Part of the time I felt like I was still doing the Sew Weekly--sewing to a deadline (of course, without the  cameras, lights and oh, 2.7 million viewers....lol)  The BEST news is that they are planning to do another series! I can't wait.  My main question is do you think it will go the way of most reality tv shows in that the challenges will get increasingly difficult the more seasons they have?  Because I thought it was pretty difficult to begin with...

I was so disappointed that I wasn't able to make it to the blogger meet-up of the century in London this last week (crazy work week!!)  But I am super happy to report that I'll be heading to Birmingham this Saturday to attend the grand opening of Guthrie and Ghani Haberdashery shop--which is Lauren's (from the Great British Sewing Bee) new venture!

This is my favourite photo of Lauren:

Photo from Birminghammail.co.uk

And here's a photo of her new fabric/haberdashery store:

photo from Lauren's blog

Apparently there will be a few Great British Sewing Bee Sewists there, so I can stalk get them to sign my book!  Will you be there?  More details on Lauren's blog.

So, what crazy challenges do you think they will have (or should have) in season two?

Monday, April 22, 2013

Scotland Sundays: HM Yacht Britannia

This past week, Her Majesty's Yacht Britannia, which is docked in Edinburgh, celebrated it's 60th anniversary.  A super big thank you to So-Ha for alerting me to the fact that there would be a 1950s dress up event to mark the occasion!  We've been wanting to check out the former Royal Yacht for quite some time--so this was perfect!!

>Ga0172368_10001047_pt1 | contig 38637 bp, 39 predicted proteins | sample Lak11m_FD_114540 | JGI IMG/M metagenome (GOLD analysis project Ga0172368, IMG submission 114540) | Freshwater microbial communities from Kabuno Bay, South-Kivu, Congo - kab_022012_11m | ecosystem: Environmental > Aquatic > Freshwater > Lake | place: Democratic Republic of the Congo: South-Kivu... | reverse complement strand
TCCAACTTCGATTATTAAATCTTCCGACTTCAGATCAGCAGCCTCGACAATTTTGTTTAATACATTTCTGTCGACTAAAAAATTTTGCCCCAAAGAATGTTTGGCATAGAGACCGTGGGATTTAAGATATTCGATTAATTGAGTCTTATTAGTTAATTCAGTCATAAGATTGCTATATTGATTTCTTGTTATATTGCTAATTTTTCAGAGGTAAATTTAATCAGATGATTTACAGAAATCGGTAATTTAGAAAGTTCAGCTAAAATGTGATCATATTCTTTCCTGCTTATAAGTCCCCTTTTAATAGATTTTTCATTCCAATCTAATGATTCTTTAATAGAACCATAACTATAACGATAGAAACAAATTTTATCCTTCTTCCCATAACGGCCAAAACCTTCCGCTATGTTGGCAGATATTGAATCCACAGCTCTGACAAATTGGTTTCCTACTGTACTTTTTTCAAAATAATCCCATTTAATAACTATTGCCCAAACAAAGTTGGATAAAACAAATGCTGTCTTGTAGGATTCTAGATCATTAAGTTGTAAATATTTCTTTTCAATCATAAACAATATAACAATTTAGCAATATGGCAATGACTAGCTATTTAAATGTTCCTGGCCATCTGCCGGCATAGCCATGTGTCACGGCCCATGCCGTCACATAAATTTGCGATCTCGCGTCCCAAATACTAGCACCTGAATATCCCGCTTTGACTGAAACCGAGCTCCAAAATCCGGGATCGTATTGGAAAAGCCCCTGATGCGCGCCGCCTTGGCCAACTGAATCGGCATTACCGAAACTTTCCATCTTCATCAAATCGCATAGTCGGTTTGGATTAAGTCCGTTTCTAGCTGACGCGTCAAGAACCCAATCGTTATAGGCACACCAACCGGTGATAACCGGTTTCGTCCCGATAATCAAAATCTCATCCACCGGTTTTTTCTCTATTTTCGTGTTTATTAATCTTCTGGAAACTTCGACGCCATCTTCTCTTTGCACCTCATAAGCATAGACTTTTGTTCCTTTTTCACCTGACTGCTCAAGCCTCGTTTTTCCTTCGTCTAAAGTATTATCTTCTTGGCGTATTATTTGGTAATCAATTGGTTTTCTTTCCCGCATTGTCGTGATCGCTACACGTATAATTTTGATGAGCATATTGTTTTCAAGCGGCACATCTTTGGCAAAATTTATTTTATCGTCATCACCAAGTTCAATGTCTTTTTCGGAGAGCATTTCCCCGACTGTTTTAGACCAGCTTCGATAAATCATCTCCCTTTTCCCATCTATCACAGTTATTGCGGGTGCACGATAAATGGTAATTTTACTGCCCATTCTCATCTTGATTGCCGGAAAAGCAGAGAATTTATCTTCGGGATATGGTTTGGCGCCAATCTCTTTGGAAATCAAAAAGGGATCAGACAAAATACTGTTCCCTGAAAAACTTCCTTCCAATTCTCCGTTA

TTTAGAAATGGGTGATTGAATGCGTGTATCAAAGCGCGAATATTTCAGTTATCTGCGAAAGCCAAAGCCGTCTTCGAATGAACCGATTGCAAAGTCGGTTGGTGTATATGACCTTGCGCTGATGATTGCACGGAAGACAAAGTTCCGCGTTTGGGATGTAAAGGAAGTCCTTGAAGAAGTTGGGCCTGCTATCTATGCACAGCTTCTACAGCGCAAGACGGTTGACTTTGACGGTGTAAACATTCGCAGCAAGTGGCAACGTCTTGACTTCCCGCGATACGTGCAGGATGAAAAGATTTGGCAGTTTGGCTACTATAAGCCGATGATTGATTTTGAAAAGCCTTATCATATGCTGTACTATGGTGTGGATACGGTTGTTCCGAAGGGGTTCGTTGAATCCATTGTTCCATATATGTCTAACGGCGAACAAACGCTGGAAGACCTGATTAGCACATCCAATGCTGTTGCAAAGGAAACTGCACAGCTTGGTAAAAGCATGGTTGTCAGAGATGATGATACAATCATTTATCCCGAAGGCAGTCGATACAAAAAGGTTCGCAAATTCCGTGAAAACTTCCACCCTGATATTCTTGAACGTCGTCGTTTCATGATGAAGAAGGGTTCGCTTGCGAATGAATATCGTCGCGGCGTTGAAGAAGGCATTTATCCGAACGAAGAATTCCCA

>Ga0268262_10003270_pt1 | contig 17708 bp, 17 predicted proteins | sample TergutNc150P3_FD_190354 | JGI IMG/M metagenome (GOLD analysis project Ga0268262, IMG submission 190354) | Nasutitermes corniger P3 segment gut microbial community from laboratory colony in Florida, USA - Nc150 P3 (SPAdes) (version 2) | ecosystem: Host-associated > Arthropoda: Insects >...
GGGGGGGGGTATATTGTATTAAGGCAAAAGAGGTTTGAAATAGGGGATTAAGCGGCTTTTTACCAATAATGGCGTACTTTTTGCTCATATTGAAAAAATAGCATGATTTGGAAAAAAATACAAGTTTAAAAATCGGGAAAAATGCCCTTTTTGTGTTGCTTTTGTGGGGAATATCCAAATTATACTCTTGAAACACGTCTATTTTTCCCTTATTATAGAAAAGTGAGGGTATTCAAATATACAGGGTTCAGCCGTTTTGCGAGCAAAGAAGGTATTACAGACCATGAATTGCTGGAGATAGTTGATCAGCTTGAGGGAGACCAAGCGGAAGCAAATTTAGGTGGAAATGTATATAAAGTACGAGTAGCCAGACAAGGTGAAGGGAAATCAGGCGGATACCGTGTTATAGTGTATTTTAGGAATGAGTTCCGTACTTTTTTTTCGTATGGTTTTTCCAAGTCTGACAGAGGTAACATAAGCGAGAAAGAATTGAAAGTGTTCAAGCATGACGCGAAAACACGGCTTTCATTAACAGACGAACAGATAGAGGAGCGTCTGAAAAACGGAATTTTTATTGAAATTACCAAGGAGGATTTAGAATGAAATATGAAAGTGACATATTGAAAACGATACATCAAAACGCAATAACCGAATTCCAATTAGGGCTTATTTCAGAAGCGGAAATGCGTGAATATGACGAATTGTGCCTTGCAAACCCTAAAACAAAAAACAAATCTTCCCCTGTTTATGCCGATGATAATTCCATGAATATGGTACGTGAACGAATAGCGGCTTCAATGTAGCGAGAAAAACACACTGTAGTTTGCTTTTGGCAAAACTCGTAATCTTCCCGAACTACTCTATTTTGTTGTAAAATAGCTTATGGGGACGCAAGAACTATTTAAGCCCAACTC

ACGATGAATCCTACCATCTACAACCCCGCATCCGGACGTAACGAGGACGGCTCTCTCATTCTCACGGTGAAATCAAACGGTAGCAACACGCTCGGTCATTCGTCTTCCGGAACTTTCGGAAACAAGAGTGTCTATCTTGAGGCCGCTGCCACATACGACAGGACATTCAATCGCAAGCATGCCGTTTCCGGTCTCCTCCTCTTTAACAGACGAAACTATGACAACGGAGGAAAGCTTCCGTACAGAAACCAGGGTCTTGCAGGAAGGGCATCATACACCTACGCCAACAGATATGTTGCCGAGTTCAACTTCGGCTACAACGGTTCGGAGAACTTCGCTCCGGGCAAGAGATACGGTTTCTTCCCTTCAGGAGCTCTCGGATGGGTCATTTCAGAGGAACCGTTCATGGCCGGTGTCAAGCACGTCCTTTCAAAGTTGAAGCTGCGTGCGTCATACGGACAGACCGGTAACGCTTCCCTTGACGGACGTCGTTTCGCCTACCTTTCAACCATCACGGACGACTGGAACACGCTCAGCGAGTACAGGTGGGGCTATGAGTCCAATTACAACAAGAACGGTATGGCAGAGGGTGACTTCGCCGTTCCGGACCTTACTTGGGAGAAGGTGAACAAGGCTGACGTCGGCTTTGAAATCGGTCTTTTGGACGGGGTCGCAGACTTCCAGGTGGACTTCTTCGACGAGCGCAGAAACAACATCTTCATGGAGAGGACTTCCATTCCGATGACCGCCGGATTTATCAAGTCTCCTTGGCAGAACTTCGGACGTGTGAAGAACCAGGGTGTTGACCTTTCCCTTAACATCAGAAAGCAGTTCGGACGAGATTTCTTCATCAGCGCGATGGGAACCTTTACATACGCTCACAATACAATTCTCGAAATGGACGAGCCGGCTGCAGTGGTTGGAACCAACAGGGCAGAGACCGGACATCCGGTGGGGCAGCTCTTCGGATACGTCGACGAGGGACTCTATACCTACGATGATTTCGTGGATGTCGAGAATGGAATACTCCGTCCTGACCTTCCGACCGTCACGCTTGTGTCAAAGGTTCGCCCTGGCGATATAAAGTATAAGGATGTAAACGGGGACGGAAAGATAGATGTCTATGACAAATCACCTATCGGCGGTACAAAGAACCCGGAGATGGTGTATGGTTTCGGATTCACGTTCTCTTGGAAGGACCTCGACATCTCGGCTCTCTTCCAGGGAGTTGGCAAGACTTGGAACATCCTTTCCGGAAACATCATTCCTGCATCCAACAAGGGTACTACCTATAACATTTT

The Royal Yacht was commissioned in 1953 to serve as Her Majesty's floating royal residence.  It has since sailed around the world, covering more than 1,000,000 miles.

It was really fun taking a look at this historic vessel.  Much of the equipment and furniture is original to the 1950s:

I took the opportunity to wear my Mrs Peacock skirt made from a 1950s Simplicity (3196) pattern and my swing jacket which was sewn from a 1940 McCall (3619) pattern, but could easily pass for a 1950s swing jacket:

I have the perfect little 1950s teal topper hat that I got the last time I was out West in the U.S. at the fantastic Urban Eccentric Vintage store.  I love how it goes so well with the swing jacket and skirt (I love it when that happens--Teal can sometimes be hard to match, but I think they go together quite well!):

The yacht was amazing!  I love all the details of the royal residence from the lights, to the wood panelling to the pictures of the royal family scattered throughout the boat.

One thing that really struck me and that they highlight on the audio tour is that the Queen didn't want the royal yacht surroundings to be over the top, instead, she wanted something that had a bit more of a relaxed feel--where she and her family could relax and entertain guests.  The living area is a perfect example.  Of course, what you don't see is a baby grand piano off to the left which has been bolted to the floor--so they could keep themselves entertained even at sea!

This is the seamen's dining quarters:

I'm a sucker for anything nautical--and I just love portholes!!

The Yacht was decommissioned in 1997 (and hence is no longer called a 'Royal' yacht) and is now permanently based in Leith (which is part of Edinburgh, in a newly developed harbour area).  The yacht has been turned into a museum--and a quite interactive one!  Captain David approves:

Many dignitaries have stayed aboard the Britannia including four U.S. presidents (Eisenhower, Ford, Reagan and the Clintons).  Princess Di and Prince Charles also celebrated their honeymoon aboard the yacht. 

We had a fabulous time! There was a professional photographer (Ruth Armstrong--who took the photo below) and our pictures even made it onto the Royal Yacht Britannia website.  We got a free bottle of champagne for dressing in the spirit of the 1950s!  I told the woman that I dress like this normally...lol...but that we would happily accept the champagne :-)